People have been outraged at the Australian Red Cross after the charity confirmed that the 95$ million worth of donations they raised for the victims of the bushfire crisis will take years to reach the affected people.
As the charity revealed, some $30 million of the total of $95 million raised had been allocated for providing immediate relief to bushfire victims.
However, the majority of the funds, around $65 million, have not yet been distributed whereas the charity claimed “tailored recovery programs” will ensure the funds will be distributed to the victims over a period of three years.
Slamming the charity’s drip-feeding tactics was MP Andrew Constance who accused Red Cross of keeping the funds in their bank account in order to get higher interest rather than helping the victims of the bushfire crisis.
“Australians have donated now so that people get help now, not in three years,” he said.
As the Minister for Transport and Roads added, he invites those in power to witness the destruction first-hand by joining him on a Saturday ride to devastated communities.
“My challenge to every one of these CEO’s: sit in my car on Saturday, we’ll go and see these people and then they might have a change in heart,” Mr. Constance added.
Similarly, hundreds of people and politicians have slammed the charity for their “dirty scheme” that keeps money away from those who lost the most.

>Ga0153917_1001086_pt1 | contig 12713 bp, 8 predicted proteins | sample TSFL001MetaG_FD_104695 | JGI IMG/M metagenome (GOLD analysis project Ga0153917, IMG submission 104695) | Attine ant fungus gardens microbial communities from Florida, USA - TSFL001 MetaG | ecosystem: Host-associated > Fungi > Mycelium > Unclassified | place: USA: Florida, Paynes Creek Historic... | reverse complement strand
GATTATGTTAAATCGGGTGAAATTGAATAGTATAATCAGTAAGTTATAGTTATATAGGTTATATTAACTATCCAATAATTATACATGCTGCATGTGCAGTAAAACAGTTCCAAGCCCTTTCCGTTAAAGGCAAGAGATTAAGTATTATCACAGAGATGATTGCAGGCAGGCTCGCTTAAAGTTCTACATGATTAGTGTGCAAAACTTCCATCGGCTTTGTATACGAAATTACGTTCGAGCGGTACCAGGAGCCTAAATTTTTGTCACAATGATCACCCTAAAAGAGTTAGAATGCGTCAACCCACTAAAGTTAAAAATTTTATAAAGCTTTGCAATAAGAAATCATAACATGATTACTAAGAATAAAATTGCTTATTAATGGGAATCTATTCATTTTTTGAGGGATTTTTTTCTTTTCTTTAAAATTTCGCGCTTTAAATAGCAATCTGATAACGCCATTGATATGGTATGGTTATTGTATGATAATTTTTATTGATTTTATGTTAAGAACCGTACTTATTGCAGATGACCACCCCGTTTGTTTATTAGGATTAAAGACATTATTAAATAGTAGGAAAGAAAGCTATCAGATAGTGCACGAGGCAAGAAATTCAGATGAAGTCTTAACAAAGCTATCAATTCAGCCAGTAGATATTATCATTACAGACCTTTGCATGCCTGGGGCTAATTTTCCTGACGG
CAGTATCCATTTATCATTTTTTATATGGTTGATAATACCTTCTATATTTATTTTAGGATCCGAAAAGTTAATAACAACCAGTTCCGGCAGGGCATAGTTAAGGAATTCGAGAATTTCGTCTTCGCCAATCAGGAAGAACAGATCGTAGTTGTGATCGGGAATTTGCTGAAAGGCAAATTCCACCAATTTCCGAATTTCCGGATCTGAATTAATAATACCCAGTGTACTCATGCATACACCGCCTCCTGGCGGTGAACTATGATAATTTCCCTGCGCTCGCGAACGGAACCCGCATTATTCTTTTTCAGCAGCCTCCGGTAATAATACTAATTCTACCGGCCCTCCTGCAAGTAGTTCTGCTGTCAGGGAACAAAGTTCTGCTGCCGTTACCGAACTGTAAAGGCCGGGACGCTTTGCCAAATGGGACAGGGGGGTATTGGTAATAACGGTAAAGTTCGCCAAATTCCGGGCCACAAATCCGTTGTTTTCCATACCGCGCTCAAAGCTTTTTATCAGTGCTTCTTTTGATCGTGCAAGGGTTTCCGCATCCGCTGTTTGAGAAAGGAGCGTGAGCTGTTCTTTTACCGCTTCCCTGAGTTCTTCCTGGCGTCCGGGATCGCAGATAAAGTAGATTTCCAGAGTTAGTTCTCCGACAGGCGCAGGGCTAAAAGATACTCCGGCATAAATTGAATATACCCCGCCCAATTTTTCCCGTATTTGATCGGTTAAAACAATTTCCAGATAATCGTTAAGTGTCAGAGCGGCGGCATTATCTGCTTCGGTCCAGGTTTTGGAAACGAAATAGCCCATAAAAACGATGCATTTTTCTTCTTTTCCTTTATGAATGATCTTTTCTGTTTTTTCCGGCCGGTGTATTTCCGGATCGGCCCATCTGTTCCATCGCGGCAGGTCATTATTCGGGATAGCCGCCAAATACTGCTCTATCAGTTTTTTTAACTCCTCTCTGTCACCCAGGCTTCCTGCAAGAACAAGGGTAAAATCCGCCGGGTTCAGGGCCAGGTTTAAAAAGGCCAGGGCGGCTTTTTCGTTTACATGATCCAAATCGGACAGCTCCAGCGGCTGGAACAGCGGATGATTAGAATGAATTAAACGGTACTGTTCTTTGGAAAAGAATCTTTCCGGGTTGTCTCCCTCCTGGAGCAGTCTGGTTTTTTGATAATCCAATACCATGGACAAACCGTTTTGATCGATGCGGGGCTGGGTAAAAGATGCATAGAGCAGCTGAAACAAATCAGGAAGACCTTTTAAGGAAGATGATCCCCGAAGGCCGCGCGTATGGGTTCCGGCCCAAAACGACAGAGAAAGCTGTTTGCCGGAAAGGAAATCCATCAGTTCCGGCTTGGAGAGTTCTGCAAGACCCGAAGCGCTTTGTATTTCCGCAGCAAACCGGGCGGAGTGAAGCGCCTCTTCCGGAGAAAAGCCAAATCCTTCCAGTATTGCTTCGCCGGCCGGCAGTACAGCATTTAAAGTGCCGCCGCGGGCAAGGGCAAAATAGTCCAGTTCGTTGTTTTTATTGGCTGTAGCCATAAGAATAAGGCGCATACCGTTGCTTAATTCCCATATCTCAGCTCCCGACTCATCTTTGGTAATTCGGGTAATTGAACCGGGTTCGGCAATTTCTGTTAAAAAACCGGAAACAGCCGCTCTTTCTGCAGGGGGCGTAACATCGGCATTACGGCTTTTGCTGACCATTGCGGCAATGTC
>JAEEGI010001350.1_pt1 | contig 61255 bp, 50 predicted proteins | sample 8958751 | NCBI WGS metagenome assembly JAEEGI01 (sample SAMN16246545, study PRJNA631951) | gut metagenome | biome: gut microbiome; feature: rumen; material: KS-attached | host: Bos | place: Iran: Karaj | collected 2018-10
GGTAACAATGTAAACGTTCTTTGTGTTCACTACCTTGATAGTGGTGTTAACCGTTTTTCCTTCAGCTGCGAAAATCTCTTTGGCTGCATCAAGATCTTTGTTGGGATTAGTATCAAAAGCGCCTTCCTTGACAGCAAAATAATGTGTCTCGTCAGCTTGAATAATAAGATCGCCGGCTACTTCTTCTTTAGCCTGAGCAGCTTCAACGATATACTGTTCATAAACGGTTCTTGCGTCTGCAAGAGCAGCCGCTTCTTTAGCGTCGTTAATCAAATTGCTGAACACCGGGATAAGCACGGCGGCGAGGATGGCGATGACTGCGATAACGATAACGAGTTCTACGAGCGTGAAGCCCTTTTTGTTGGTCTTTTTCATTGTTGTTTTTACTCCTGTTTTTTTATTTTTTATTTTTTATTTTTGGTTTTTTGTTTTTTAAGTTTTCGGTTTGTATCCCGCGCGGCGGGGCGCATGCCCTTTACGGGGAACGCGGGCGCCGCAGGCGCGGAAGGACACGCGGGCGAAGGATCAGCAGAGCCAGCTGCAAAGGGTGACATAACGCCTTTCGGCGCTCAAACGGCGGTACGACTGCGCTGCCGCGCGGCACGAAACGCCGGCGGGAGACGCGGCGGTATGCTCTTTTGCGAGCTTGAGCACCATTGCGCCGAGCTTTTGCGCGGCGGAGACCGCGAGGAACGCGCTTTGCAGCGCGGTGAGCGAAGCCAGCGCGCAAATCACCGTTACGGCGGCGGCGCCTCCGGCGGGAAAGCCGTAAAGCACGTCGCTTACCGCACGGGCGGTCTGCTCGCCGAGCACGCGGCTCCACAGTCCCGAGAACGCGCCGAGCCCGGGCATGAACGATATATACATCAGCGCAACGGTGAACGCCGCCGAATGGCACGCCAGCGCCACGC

“They’ve made a lot of promises that they’re going to this, that and the other, but I’ve received nothing,” an Ulmarra resident, Robert Gorringe, said in an interview with 7News.
According to the charity’s statement, “up to four external experts will provide independent advice on the best use of funds to meet immediate needs and to support the long term recovery of impacted communities.”
While people remain outraged at the charity’s decision to withhold the raised money from people in need of immediate support, Judy Slatyer, the Australian Red Cross CEO, claimed they were doing what’s best for the victims.
“We are working hard to ensure the generous donations from the Australian community and others around the world are used in the best way possible to help people and communities cope with the fires and recover well,” she said.
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